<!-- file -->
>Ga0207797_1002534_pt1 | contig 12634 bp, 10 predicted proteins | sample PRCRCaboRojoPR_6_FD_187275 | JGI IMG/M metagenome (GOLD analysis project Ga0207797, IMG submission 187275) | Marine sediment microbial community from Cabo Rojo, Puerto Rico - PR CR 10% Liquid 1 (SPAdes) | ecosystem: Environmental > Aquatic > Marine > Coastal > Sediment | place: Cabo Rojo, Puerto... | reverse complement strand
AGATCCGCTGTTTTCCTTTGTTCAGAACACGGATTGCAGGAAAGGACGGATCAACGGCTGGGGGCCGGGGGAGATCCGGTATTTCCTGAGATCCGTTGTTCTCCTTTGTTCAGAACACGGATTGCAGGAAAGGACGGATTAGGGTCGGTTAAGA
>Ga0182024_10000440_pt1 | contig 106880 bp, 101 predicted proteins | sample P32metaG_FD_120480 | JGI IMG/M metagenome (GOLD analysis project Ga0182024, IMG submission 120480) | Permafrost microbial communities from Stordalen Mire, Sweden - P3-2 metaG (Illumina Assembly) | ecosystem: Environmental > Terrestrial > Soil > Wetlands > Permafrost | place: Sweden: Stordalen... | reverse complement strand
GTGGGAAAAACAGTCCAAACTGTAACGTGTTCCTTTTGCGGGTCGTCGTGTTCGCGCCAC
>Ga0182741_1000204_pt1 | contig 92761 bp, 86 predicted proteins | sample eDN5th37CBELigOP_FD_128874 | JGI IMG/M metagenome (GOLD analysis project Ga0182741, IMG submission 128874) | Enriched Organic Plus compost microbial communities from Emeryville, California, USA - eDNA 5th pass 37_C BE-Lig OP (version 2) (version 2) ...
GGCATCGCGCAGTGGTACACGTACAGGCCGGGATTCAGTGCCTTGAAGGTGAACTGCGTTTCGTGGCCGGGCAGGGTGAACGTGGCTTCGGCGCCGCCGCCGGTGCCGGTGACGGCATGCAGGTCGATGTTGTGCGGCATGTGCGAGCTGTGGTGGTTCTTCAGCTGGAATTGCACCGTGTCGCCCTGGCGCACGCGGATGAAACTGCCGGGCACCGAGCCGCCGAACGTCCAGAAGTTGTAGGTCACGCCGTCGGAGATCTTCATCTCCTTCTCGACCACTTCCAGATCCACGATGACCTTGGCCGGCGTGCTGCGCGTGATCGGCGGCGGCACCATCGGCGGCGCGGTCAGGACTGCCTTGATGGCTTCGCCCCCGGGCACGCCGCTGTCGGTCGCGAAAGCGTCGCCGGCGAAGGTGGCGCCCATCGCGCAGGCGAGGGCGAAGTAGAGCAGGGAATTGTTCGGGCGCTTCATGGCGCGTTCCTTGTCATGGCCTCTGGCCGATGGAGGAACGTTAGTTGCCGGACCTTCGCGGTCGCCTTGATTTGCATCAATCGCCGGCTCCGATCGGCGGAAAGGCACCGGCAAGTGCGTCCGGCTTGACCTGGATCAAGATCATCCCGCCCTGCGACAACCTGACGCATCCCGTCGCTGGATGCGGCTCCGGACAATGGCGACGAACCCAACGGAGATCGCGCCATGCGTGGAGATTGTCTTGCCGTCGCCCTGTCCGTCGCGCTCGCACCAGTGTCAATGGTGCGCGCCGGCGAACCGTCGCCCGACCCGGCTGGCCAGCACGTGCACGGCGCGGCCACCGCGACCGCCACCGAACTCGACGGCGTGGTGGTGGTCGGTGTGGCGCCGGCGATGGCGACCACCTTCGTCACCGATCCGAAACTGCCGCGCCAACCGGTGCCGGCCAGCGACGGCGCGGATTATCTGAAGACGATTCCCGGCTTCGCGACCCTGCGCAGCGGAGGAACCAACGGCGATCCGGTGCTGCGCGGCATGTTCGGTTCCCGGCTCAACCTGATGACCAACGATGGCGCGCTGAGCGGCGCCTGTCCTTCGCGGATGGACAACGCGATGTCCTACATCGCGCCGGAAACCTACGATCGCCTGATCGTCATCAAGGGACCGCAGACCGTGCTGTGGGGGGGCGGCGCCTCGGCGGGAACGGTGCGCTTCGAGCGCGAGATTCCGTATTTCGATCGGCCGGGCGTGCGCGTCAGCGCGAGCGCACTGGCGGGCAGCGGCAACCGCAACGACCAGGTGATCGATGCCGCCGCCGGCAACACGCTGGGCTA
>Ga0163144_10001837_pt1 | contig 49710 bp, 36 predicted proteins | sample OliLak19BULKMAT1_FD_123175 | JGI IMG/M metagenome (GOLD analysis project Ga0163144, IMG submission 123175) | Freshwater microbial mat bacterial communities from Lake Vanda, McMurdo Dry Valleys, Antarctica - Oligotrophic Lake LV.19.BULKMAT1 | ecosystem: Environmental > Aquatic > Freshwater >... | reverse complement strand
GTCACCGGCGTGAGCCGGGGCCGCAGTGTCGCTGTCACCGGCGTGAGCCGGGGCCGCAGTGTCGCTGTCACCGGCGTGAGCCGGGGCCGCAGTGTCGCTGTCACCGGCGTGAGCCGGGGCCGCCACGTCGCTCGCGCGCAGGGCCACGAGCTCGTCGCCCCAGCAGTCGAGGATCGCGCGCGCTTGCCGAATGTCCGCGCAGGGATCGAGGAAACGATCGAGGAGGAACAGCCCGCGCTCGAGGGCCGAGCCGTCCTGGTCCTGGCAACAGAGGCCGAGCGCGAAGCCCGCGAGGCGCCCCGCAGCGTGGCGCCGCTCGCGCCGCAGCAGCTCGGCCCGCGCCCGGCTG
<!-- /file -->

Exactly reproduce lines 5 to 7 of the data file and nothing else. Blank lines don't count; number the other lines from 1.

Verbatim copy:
>Ga0182741_1000204_pt1 | contig 92761 bp, 86 predicted proteins | sample eDN5th37CBELigOP_FD_128874 | JGI IMG/M metagenome (GOLD analysis project Ga0182741, IMG submission 128874) | Enriched Organic Plus compost microbial communities from Emeryville, California, USA - eDNA 5th pass 37_C BE-Lig OP (version 2) (version 2) ...
GGCATCGCGCAGTGGTACACGTACAGGCCGGGATTCAGTGCCTTGAAGGTGAACTGCGTTTCGTGGCCGGGCAGGGTGAACGTGGCTTCGGCGCCGCCGCCGGTGCCGGTGACGGCATGCAGGTCGATGTTGTGCGGCATGTGCGAGCTGTGGTGGTTCTTCAGCTGGAATTGCACCGTGTCGCCCTGGCGCACGCGGATGAAACTGCCGGGCACCGAGCCGCCGAACGTCCAGAAGTTGTAGGTCACGCCGTCGGAGATCTTCATCTCCTTCTCGACCACTTCCAGATCCACGATGACCTTGGCCGGCGTGCTGCGCGTGATCGGCGGCGGCACCATCGGCGGCGCGGTCAGGACTGCCTTGATGGCTTCGCCCCCGGGCACGCCGCTGTCGGTCGCGAAAGCGTCGCCGGCGAAGGTGGCGCCCATCGCGCAGGCGAGGGCGAAGTAGAGCAGGGAATTGTTCGGGCGCTTCATGGCGCGTTCCTTGTCATGGCCTCTGGCCGATGGAGGAACGTTAGTTGCCGGACCTTCGCGGTCGCCTTGATTTGCATCAATCGCCGGCTCCGATCGGCGGAAAGGCACCGGCAAGTGCGTCCGGCTTGACCTGGATCAAGATCATCCCGCCCTGCGACAACCTGACGCATCCCGTCGCTGGATGCGGCTCCGGACAATGGCGACGAACCCAACGGAGATCGCGCCATGCGTGGAGATTGTCTTGCCGTCGCCCTGTCCGTCGCGCTCGCACCAGTGTCAATGGTGCGCGCCGGCGAACCGTCGCCCGACCCGGCTGGCCAGCACGTGCACGGCGCGGCCACCGCGACCGCCACCGAACTCGACGGCGTGGTGGTGGTCGGTGTGGCGCCGGCGATGGCGACCACCTTCGTCACCGATCCGAAACTGCCGCGCCAACCGGTGCCGGCCAGCGACGGCGCGGATTATCTGAAGACGATTCCCGGCTTCGCGACCCTGCGCAGCGGAGGAACCAACGGCGATCCGGTGCTGCGCGGCATGTTCGGTTCCCGGCTCAACCTGATGACCAACGATGGCGCGCTGAGCGGCGCCTGTCCTTCGCGGATGGACAACGCGATGTCCTACATCGCGCCGGAAACCTACGATCGCCTGATCGTCATCAAGGGACCGCAGACCGTGCTGTGGGGGGGCGGCGCCTCGGCGGGAACGGTGCGCTTCGAGCGCGAGATTCCGTATTTCGATCGGCCGGGCGTGCGCGTCAGCGCGAGCGCACTGGCGGGCAGCGGCAACCGCAACGACCAGGTGATCGATGCCGCCGCCGGCAACACGCTGGGCTA
>Ga0163144_10001837_pt1 | contig 49710 bp, 36 predicted proteins | sample OliLak19BULKMAT1_FD_123175 | JGI IMG/M metagenome (GOLD analysis project Ga0163144, IMG submission 123175) | Freshwater microbial mat bacterial communities from Lake Vanda, McMurdo Dry Valleys, Antarctica - Oligotrophic Lake LV.19.BULKMAT1 | ecosystem: Environmental > Aquatic > Freshwater >... | reverse complement strand